Musical instruments (and many other sources of sound) use
*resonance* to amplify sound. Every object has a series of
natural resonant frequencies. Musical instruments are designed
so their resonant frequencies will correspond to a set of musical notes.

In most cases, the lowest resonant frequency will correspond to the round trip travel time for sound through the object. For a wind instrument (like a piccolo or a bassoon), this is the time for a sound wave to travel round trip from one end to the other. Finding this frequency is equivalent to finding a wave whose wavelength "fits" on the instrument - for example, the size of the instrument is half of a wavelength. So, longer wavelengths resonate with larger sources, which is why lower pitches often come from larger objects.

In most cases, the lowest resonant frequency will correspond to the round trip travel time for sound through the object. For a wind instrument (like a piccolo or a bassoon), this is the time for a sound wave to travel round trip from one end to the other. Finding this frequency is equivalent to finding a wave whose wavelength "fits" on the instrument - for example, the size of the instrument is half of a wavelength. So, longer wavelengths resonate with larger sources, which is why lower pitches often come from larger objects.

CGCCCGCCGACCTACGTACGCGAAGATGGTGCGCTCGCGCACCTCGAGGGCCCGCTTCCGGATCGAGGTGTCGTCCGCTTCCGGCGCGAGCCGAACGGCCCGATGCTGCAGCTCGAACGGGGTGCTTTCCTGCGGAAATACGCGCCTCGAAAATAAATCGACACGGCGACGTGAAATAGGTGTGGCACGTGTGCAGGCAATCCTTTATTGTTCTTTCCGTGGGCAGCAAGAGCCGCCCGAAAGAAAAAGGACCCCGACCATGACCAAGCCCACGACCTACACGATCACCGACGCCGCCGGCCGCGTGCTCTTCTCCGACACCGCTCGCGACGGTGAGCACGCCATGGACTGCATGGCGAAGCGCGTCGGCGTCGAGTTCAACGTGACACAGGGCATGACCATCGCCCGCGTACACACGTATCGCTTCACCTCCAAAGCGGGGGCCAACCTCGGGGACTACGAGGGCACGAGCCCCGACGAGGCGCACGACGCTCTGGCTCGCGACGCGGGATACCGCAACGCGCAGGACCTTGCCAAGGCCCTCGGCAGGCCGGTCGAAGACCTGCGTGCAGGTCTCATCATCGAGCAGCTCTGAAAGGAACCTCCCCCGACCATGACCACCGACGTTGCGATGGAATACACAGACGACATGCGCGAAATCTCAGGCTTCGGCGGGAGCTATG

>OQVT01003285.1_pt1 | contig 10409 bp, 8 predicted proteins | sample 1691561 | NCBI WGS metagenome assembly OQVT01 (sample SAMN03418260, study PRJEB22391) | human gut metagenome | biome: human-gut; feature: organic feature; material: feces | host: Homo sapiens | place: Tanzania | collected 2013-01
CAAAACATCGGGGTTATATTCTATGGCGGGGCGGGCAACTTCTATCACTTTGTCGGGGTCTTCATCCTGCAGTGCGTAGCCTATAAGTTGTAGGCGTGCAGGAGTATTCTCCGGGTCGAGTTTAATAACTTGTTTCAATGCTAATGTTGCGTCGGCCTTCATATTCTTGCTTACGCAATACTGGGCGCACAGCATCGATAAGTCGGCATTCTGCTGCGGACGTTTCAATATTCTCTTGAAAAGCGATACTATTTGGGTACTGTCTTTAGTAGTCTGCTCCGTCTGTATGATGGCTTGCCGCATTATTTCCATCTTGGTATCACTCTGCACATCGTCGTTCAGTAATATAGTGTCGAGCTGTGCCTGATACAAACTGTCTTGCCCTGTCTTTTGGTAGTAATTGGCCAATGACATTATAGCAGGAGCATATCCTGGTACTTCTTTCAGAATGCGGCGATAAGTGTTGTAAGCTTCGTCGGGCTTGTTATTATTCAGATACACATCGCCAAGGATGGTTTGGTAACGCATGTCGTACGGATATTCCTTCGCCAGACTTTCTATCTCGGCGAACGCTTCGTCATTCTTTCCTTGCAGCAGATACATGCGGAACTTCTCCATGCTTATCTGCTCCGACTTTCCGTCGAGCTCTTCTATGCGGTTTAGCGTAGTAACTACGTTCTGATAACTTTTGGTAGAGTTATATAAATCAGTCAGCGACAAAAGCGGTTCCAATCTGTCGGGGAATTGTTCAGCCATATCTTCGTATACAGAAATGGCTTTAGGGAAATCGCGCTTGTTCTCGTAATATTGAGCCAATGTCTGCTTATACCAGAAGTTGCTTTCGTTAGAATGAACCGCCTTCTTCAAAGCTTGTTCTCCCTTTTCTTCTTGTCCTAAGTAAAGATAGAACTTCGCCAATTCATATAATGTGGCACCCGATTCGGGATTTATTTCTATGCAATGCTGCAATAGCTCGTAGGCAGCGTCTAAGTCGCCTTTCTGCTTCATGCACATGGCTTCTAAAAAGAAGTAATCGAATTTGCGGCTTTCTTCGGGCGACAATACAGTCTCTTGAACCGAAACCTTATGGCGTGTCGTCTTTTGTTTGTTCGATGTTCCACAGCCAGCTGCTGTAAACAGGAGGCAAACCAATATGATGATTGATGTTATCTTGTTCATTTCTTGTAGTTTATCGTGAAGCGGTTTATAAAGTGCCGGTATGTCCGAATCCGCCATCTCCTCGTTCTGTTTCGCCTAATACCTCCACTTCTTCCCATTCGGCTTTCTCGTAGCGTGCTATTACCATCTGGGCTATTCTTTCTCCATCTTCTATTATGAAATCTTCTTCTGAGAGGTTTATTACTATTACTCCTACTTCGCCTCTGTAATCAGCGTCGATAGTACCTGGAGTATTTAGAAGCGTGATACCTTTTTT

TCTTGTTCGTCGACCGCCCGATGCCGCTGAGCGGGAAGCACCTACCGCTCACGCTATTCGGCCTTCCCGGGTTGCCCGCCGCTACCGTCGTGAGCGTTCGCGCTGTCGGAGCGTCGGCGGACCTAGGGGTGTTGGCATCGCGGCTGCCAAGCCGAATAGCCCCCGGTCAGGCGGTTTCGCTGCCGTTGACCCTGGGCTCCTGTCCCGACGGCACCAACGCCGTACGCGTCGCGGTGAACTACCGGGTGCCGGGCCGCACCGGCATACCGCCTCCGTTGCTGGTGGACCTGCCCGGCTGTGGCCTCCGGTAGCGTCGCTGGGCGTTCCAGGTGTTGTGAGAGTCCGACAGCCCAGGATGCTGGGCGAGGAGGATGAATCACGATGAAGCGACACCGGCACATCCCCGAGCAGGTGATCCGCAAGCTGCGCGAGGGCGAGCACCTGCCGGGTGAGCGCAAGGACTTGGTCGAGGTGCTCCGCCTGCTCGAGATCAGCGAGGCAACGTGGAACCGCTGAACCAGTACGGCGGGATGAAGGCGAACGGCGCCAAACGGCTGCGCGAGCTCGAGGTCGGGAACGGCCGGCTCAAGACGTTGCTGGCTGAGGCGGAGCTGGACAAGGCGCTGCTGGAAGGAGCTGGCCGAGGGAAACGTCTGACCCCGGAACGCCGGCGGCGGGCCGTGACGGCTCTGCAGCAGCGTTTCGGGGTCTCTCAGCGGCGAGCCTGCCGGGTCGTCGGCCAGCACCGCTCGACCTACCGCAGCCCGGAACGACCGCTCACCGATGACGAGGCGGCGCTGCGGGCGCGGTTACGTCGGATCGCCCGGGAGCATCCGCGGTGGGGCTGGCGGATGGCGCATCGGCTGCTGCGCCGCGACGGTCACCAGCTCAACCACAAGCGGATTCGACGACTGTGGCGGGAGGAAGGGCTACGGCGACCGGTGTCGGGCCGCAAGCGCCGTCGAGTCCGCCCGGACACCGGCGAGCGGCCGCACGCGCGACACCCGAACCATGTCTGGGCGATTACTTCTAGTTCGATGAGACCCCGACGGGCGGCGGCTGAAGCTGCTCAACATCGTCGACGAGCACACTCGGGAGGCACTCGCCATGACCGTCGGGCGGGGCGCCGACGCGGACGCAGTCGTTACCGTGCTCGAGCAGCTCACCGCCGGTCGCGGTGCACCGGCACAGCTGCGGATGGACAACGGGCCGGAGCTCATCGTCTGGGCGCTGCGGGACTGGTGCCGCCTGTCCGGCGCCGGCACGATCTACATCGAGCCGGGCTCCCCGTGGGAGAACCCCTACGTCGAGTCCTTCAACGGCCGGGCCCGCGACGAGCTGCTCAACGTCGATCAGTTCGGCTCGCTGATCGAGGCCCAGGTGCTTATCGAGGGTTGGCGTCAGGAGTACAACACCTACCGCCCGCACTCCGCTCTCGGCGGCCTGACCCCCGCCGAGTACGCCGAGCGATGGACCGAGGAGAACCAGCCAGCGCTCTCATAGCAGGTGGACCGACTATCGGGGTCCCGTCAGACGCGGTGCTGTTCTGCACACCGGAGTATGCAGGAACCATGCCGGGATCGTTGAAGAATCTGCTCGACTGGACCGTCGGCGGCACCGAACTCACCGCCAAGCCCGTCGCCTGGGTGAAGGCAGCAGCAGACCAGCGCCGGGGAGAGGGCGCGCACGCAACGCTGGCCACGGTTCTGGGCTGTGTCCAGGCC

- You can model a piccolo as a hollow cyclinder, 30 cm long. How long is this in meters?
- The speed of sound in air is around 300 m/s. Calculate the round-trip travel time for sound down-and-back the length of the piccolo. (Hint: distance = rate X time)
- Use this time to estimate the lowest frequency a piccolo can play ( f = 1/T )
- Use an online tone generator to listen to this frequency. Does it sound like a note a piccolo could play?
- Repeat this for a bassoon, which has a path for sound about 2 m long.
- Play the bassoon's lowest pitch on the tone generator. Does it sound like a note a bassoon could make?

Let's look at two ways to display the same signal.
The first figure shows a "time-domain" plot of a sound wave,